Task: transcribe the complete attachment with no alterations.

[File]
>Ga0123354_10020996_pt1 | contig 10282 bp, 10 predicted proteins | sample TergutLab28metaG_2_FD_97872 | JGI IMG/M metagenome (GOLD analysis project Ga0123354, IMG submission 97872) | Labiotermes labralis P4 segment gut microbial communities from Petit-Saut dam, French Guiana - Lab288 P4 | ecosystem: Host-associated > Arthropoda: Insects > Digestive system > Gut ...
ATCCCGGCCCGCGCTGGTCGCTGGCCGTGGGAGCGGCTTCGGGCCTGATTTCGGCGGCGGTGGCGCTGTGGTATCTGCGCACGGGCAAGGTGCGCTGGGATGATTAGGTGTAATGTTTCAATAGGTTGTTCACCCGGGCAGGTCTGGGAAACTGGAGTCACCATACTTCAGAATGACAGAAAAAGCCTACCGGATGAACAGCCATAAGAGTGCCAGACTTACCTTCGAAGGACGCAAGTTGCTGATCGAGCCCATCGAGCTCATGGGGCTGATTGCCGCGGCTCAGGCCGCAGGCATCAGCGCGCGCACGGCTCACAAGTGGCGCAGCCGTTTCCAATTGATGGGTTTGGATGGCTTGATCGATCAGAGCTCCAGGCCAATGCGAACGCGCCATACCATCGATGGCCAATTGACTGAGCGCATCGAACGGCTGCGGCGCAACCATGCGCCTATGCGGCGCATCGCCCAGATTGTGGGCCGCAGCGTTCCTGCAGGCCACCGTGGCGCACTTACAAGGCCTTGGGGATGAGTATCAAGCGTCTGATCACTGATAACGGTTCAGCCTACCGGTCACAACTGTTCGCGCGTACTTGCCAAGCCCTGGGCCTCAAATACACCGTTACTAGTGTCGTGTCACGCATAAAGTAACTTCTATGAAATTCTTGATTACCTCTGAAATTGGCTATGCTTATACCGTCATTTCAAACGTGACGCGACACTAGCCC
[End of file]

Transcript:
>Ga0123354_10020996_pt1 | contig 10282 bp, 10 predicted proteins | sample TergutLab28metaG_2_FD_97872 | JGI IMG/M metagenome (GOLD analysis project Ga0123354, IMG submission 97872) | Labiotermes labralis P4 segment gut microbial communities from Petit-Saut dam, French Guiana - Lab288 P4 | ecosystem: Host-associated > Arthropoda: Insects > Digestive system > Gut ...
ATCCCGGCCCGCGCTGGTCGCTGGCCGTGGGAGCGGCTTCGGGCCTGATTTCGGCGGCGGTGGCGCTGTGGTATCTGCGCACGGGCAAGGTGCGCTGGGATGATTAGGTGTAATGTTTCAATAGGTTGTTCACCCGGGCAGGTCTGGGAAACTGGAGTCACCATACTTCAGAATGACAGAAAAAGCCTACCGGATGAACAGCCATAAGAGTGCCAGACTTACCTTCGAAGGACGCAAGTTGCTGATCGAGCCCATCGAGCTCATGGGGCTGATTGCCGCGGCTCAGGCCGCAGGCATCAGCGCGCGCACGGCTCACAAGTGGCGCAGCCGTTTCCAATTGATGGGTTTGGATGGCTTGATCGATCAGAGCTCCAGGCCAATGCGAACGCGCCATACCATCGATGGCCAATTGACTGAGCGCATCGAACGGCTGCGGCGCAACCATGCGCCTATGCGGCGCATCGCCCAGATTGTGGGCCGCAGCGTTCCTGCAGGCCACCGTGGCGCACTTACAAGGCCTTGGGGATGAGTATCAAGCGTCTGATCACTGATAACGGTTCAGCCTACCGGTCACAACTGTTCGCGCGTACTTGCCAAGCCCTGGGCCTCAAATACACCGTTACTAGTGTCGTGTCACGCATAAAGTAACTTCTATGAAATTCTTGATTACCTCTGAAATTGGCTATGCTTATACCGTCATTTCAAACGTGACGCGACACTAGCCC